There is one apparent caveat to that principle, which DoD officials could not immediately explain: the Department of the Navy has categorized far more employees as “essential to the safety of life and property” and therefore exempt from furlough than any other military service or DoD agency. In the Navy and Marine Corps, Hagel approved more than 7,500 exceptions in that category. The next closest contender is the Air Force, at 933 positions. The Army will exempt just 263. Also, DoD has agreed to exempt most of the Navy’s civilian shipyard workers from furlough. Nearly 30,000 of those employees will be protected.
A senior defense official said those furloughs in particular would be especially disruptive.
“We did that for mission reasons. It’s a very long planning process, a very long period for maintenance, and there’s very little ability to catch up once you stop it,” the official said.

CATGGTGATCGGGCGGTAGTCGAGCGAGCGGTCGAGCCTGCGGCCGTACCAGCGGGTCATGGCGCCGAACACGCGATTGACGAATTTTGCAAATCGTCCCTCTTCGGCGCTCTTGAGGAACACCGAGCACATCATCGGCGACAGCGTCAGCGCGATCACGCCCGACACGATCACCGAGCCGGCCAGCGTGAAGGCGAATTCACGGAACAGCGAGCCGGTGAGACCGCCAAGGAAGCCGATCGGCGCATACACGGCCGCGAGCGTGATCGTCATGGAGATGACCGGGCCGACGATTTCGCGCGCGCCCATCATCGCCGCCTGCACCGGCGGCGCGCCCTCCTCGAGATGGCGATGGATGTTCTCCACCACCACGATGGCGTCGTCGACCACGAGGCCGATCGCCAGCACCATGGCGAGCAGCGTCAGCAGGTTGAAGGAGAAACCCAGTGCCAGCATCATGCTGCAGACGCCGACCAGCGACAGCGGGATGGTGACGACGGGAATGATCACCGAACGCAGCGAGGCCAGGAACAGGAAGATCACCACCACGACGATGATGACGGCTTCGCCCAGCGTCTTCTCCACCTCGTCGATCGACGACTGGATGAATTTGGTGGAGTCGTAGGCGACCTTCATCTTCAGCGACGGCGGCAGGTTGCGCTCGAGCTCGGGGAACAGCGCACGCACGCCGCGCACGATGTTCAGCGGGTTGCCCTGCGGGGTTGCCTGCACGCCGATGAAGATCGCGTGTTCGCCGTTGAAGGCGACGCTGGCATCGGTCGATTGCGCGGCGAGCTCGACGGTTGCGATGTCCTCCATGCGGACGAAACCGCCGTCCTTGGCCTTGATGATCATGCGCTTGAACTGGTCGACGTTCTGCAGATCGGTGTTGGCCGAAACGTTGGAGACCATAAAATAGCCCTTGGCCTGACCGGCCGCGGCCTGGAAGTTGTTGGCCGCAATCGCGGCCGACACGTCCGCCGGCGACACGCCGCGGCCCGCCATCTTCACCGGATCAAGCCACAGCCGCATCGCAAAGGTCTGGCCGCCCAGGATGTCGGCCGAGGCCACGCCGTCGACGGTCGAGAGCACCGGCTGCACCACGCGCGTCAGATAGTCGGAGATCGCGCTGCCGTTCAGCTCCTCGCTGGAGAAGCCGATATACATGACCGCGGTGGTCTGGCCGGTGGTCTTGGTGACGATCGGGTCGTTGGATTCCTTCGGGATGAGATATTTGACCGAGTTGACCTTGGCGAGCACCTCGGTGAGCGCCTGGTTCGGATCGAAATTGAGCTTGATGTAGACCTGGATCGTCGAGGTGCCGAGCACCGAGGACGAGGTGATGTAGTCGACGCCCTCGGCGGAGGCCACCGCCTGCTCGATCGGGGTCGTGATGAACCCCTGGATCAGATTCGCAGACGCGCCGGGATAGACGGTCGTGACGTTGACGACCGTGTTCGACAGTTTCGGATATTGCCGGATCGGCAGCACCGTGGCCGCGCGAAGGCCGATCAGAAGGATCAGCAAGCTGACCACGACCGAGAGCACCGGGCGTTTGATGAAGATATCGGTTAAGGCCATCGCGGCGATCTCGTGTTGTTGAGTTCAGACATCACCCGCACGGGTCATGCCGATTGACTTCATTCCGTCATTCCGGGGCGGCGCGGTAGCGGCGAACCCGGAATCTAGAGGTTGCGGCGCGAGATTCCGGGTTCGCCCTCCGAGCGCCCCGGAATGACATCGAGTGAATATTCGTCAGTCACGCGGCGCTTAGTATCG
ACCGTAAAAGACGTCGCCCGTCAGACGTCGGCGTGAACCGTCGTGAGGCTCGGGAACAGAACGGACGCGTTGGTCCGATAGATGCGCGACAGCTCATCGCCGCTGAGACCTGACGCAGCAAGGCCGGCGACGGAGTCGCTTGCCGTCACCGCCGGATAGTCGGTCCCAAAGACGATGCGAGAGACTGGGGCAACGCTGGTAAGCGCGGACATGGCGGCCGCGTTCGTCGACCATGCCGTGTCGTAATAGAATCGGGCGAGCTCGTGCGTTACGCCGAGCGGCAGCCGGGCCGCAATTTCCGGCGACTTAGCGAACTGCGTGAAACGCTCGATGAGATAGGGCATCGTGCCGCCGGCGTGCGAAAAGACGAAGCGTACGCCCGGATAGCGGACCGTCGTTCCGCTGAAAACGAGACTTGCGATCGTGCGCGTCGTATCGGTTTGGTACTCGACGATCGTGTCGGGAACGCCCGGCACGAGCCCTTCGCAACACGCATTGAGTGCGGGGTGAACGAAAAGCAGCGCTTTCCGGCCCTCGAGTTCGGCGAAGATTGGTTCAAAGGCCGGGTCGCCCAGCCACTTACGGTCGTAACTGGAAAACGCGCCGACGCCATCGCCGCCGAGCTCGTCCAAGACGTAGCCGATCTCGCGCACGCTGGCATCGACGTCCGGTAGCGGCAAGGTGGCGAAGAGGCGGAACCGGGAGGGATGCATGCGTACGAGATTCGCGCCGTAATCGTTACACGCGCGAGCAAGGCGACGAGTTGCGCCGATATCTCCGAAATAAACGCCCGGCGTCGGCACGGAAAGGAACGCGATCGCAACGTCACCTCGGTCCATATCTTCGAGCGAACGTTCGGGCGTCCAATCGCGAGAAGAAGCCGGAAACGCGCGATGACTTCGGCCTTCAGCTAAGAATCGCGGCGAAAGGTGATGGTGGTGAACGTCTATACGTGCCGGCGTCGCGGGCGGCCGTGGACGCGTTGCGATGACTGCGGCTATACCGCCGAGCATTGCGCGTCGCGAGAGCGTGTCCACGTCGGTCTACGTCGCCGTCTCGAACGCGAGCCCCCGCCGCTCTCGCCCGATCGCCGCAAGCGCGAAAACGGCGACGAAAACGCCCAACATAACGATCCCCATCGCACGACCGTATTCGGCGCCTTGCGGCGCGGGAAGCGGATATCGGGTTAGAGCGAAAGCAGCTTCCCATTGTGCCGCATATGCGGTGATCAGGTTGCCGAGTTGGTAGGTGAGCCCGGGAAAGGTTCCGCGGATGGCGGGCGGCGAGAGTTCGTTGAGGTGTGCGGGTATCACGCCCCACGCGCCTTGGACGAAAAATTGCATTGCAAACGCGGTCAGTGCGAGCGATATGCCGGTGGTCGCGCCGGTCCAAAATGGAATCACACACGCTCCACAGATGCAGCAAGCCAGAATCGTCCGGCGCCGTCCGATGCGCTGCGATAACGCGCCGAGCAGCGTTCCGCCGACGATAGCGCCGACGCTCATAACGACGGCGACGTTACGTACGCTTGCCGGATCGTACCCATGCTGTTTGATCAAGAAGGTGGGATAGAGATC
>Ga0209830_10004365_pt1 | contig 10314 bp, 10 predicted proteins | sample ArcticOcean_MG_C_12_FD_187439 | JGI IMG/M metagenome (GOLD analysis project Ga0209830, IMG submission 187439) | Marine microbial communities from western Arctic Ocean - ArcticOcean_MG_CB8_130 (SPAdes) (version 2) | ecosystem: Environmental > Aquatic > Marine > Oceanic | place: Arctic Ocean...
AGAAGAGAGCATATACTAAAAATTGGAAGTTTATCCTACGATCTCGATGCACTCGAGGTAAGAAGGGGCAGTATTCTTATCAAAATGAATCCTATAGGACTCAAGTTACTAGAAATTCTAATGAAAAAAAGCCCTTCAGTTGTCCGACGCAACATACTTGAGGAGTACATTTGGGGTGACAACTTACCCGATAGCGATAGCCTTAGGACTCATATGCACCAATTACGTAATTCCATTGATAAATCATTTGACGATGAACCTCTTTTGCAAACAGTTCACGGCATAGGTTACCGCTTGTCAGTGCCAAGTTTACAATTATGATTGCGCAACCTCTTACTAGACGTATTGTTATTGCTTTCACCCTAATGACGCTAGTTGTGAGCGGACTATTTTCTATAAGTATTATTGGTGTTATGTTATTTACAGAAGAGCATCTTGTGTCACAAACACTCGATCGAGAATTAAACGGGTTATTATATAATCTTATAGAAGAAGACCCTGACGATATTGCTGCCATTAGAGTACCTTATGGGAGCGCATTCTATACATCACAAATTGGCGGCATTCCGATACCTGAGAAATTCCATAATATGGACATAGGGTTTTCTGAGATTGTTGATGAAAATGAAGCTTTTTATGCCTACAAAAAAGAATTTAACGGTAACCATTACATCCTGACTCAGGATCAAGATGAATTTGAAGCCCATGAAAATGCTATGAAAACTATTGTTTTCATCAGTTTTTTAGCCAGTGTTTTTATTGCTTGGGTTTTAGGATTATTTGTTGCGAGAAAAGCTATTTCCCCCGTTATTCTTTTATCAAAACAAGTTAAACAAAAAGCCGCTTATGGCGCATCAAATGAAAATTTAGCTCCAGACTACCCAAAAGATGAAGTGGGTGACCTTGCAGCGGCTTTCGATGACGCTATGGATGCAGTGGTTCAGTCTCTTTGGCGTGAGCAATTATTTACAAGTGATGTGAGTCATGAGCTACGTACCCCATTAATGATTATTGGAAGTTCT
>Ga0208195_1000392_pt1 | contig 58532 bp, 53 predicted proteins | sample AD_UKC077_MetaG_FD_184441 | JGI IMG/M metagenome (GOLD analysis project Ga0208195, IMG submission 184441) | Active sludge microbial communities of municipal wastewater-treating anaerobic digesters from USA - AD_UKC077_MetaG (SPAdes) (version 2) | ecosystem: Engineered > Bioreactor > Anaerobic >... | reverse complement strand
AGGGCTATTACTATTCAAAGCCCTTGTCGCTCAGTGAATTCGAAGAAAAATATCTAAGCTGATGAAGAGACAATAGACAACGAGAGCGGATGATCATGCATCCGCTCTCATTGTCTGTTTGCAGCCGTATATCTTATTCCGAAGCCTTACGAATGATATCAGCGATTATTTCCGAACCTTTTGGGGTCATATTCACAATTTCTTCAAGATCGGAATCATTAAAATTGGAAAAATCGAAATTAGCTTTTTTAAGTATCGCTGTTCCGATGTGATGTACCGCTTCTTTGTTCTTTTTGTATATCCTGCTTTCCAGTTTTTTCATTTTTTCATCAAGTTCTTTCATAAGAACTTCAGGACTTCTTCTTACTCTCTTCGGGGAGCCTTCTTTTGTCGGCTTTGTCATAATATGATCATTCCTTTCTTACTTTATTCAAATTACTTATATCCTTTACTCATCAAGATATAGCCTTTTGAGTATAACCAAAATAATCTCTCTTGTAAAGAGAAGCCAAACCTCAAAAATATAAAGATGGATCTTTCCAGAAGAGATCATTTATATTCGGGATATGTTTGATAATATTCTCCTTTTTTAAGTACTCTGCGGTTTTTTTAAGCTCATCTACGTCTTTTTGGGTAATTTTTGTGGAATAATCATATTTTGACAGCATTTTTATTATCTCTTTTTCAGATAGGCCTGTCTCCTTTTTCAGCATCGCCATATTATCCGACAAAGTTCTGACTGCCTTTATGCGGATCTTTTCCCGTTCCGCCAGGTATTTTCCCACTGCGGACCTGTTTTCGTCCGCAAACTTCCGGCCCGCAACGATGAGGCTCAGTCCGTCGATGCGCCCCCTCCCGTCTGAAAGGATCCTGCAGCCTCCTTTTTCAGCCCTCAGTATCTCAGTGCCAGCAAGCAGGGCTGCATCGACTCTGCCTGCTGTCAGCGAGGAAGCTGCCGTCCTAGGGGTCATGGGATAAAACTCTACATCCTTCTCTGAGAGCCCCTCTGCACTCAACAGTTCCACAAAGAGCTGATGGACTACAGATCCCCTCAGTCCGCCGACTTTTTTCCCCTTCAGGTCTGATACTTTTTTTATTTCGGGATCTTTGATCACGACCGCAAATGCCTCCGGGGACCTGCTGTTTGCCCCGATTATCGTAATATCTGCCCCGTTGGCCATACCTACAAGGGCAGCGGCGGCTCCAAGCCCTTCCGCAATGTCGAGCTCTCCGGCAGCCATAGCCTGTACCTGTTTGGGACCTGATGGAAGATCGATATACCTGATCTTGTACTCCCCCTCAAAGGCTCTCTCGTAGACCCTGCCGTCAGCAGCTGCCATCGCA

Also, teachers in DoD schools will have a modified furlough schedule: five days instead of 11. That’s a special case because those schools need to operate a certain number of days in order to provide a school year that matches up with national accreditation standards, officials said.
Other exceptions include some civilians who work in health care facilities and in child care centers. Employees who work at day care centers will be protected in order to “maintain safety standards and quality of care,” Hagel’s memo said.
Another 10,000 civilians who work in military medical treatment facilities are also exempt.
“These exceptions preserve the minimum level of personnel needed to maintain quality of care in 24/7 emergency rooms and other critical care areas such as behavioral health, wounded warrior support and disability evaluation. Furloughing these employees would result in unacceptable care being provided, and the department would incur increased costs for premium pay or TRICARE,” Hagel wrote.